MSP “Delighted” with change of heart from Historic Scotland
Argyll & Bute MSP Michael Russell has expressed himself “delighted” with the decision of Historic Scotland to reverse its previous refusal and add the Tinkers Heart at Cairndow to the “Schedule” of monuments of national importance.
In a letter to the Scottish Parliament’s Petitions Committee this afternoon, Historic Scotland’s Director of Heritage Management, Barbara Cummins, outlines the new work the organisation has undertaken since they were called back to the committee earlier this year, along with Culture Secretary Fiona Hyslop, to face questioning about the refusal and then says:
“On the basis of this new work, we now consider Tinkers’ Heart is a site of high cultural significance in three main areas:
(1) it gives us a great understanding of the traditions and material heritage of Scottish Travellers;
(2) it is a rare example of a permanent physical monument of Scottish Travellers; and
(3) it holds a high significance in the consciousness of Gypsy/Travellers and the people of Argyll as a symbol of Scottish Travellers and their heritage.
In light of this, we intend to place Tinkers’ Heart on the Schedule as a monument of national importance.”
Commenting Mr Russell, who has worked with traveller and writer Jess Smith for several years to secure a listing for the monument, as well as improvements to access and signage, said:
“This is fantastic news and I am delighted by the change of heart in Historic Scotland. Jess Smith contacted me in late 2011 about the Heart and since then I have worked with her to try and secure scheduling (which will help with preservation, given the deterioration now visible in the heart and in the surrounding area) and then to drive forward improvements in access and signage.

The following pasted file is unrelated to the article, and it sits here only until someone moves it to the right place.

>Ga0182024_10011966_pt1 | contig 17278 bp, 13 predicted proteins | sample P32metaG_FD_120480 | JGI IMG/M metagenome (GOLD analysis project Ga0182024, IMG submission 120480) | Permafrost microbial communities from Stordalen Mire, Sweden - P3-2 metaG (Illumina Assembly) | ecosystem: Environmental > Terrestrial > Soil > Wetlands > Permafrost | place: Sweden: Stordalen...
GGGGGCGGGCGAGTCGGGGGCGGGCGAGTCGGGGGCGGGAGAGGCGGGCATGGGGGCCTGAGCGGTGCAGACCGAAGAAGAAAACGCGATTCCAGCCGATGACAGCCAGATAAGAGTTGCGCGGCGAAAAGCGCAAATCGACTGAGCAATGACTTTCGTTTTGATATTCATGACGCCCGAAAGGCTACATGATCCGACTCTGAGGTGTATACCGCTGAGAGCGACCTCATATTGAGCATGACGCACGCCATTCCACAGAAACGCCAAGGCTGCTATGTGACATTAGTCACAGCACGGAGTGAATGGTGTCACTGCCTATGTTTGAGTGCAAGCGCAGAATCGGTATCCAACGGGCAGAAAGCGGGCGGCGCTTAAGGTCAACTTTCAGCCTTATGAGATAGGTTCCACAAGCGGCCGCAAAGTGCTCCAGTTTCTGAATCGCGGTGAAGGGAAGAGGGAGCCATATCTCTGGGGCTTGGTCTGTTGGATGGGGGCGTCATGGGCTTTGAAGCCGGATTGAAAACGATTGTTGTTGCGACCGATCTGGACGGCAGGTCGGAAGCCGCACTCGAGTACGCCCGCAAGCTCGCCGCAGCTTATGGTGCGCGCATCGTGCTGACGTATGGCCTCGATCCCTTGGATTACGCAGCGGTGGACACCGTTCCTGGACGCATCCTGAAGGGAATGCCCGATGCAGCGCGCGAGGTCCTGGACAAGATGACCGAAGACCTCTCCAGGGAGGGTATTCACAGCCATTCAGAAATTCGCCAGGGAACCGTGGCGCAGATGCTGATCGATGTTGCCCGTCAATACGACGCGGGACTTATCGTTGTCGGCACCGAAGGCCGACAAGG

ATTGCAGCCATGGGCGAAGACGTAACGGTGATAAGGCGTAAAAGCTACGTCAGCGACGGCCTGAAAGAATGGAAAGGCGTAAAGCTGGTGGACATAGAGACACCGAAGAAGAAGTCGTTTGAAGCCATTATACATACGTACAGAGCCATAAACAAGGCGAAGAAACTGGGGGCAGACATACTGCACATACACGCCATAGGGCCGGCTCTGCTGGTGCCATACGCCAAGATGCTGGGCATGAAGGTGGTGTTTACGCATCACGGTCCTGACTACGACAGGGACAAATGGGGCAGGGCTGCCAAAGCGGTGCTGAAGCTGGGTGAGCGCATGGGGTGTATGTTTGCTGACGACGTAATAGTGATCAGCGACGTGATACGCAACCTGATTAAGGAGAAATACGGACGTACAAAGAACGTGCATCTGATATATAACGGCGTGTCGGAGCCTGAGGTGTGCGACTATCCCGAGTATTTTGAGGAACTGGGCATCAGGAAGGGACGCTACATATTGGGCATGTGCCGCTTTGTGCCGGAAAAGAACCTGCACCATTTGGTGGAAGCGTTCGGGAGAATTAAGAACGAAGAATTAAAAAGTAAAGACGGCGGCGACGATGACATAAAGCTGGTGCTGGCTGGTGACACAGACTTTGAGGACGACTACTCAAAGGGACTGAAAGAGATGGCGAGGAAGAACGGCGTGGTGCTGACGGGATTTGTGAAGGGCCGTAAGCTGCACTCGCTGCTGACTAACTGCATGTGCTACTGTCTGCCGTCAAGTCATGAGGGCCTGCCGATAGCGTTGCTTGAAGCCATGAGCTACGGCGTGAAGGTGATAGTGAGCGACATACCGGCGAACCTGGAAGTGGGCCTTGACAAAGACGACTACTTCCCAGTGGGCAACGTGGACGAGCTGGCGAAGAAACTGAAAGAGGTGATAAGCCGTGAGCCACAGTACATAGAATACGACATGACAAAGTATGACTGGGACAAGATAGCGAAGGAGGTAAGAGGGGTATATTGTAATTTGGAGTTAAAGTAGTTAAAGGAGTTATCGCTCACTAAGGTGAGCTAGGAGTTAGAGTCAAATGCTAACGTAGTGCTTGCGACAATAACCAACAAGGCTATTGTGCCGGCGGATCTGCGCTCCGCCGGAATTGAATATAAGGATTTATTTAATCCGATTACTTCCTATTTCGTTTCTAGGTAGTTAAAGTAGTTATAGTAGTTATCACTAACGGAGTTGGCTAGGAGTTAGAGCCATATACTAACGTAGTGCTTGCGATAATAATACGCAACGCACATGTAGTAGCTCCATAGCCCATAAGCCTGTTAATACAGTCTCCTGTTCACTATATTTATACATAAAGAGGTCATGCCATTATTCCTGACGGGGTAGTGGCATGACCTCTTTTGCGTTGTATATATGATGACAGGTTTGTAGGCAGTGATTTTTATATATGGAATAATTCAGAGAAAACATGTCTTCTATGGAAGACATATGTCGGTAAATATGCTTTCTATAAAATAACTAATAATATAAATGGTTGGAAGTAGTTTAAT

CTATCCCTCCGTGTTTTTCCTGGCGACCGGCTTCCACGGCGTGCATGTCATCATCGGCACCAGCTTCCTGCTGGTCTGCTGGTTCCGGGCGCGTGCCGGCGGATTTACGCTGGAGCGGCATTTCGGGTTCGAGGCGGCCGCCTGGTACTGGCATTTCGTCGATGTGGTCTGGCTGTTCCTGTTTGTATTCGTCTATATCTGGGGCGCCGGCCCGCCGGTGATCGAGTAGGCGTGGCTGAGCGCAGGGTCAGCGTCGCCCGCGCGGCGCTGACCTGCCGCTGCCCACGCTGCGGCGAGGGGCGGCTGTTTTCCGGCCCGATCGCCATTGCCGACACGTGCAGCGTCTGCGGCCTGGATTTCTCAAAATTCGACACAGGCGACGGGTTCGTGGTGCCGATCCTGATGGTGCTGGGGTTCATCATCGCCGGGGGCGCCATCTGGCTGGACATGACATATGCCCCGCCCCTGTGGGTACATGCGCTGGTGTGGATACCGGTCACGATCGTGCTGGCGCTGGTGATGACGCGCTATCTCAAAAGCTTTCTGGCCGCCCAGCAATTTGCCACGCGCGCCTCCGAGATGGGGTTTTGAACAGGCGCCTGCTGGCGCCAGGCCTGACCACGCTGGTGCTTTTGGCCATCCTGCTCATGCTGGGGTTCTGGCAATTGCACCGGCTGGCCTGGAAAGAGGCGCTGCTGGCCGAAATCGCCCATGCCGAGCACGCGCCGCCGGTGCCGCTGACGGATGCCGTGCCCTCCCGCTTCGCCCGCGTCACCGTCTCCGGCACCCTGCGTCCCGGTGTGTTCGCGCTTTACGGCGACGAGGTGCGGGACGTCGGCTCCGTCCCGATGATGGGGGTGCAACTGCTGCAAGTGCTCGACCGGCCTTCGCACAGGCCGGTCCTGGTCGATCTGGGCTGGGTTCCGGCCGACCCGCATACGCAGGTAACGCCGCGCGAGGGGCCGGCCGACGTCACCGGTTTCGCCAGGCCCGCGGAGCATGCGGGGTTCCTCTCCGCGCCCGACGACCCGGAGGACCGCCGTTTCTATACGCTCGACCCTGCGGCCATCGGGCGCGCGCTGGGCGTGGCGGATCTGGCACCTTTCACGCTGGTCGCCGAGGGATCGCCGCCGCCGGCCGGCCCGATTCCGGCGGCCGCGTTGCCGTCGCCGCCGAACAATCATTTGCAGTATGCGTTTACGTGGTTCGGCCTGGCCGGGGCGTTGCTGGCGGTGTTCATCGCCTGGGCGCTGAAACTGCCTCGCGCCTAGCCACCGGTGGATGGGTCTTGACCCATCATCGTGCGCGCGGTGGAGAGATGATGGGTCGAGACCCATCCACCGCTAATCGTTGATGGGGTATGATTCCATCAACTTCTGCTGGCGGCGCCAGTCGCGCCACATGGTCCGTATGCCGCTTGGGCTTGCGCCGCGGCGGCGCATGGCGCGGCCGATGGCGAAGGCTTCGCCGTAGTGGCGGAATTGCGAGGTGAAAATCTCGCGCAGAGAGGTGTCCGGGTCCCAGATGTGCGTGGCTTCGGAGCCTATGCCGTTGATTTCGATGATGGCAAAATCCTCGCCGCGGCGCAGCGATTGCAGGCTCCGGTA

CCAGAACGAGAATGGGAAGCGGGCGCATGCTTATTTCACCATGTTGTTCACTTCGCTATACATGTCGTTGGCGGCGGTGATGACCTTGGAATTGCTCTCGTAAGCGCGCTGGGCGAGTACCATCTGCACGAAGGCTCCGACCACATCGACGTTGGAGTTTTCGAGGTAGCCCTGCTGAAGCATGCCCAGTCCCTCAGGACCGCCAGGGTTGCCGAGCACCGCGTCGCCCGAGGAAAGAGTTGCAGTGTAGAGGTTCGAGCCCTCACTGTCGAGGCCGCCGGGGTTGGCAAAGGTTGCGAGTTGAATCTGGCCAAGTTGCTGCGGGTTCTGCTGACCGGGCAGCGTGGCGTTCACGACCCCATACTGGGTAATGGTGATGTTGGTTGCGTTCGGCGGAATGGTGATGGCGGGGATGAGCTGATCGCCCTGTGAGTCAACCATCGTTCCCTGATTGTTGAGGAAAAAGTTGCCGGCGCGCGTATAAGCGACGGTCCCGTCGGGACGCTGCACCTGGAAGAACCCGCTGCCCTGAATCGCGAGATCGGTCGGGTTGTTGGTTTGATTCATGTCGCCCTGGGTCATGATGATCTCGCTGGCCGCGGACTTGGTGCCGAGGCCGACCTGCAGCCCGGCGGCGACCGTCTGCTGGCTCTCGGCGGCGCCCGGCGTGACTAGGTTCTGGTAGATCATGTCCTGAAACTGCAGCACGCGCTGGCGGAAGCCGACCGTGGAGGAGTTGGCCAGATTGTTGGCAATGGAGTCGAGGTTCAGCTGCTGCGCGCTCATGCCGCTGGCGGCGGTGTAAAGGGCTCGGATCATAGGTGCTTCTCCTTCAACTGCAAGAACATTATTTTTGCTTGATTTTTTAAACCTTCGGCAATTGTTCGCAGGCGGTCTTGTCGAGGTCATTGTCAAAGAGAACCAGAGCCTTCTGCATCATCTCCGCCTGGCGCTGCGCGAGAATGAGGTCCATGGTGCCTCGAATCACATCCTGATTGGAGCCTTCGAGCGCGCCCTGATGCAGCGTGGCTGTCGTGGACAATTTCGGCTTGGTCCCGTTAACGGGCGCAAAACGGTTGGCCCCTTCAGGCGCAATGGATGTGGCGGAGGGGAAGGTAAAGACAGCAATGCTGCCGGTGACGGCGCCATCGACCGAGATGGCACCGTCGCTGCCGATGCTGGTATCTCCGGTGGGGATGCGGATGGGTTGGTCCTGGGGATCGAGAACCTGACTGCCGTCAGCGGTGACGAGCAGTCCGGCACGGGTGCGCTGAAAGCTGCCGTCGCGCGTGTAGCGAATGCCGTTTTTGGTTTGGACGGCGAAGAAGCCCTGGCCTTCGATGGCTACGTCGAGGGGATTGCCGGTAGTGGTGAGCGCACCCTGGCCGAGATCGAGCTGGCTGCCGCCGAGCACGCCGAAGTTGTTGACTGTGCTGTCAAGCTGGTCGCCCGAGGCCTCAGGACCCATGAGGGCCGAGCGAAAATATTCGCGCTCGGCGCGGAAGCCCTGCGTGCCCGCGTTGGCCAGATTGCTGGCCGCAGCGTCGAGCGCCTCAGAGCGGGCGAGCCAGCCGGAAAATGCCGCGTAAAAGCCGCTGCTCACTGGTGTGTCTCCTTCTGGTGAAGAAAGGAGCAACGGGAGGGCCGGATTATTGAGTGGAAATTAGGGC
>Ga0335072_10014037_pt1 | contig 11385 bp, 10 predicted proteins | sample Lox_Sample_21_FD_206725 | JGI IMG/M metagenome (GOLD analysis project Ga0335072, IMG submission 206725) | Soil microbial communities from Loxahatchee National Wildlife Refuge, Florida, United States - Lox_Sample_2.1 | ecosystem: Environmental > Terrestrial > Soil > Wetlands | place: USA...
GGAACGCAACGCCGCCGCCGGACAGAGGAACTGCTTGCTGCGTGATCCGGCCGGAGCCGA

“It was huge disappointment to come up against a bureaucratic brick wall within the senior management of Historic Scotland, two years ago after initial enthusiasm from the field staff from the Royal Commission on the Ancient and Historic Monuments of Scotland, but persistence and the development of a water tight case have paid off.
“This decision also widens the criteria for scheduling and develops the concept of the “intangible cultural heritage” in Scotland which is something long overdue considering developments outwith the UK.”
Jess Smith, who had worked tirelessly for the scheduling on behalf of her travelling community and whose petition to the Scottish Parliament attracted over a thousand signatures and forced the issue back onto the agenda after the initial refusal, said:
“This is fantastic news and recognises not just the relevance and value of the site but also the important role that travelling people have played in Scotland’s national story for generations. I am grateful to all those who have supported the case and especially at those times when Historic Scotland seemed so determined to refuse the careful and detailed arguments we put forward. I am very grateful to the Parliament’s Petitions Committee in particular, which gives ordinary people a wonderful opportunity to have their case heard and I now look forward to working with the local community and many others in order that access and signage can be improved and the inspiring story of the heart made known to everyone in our country.”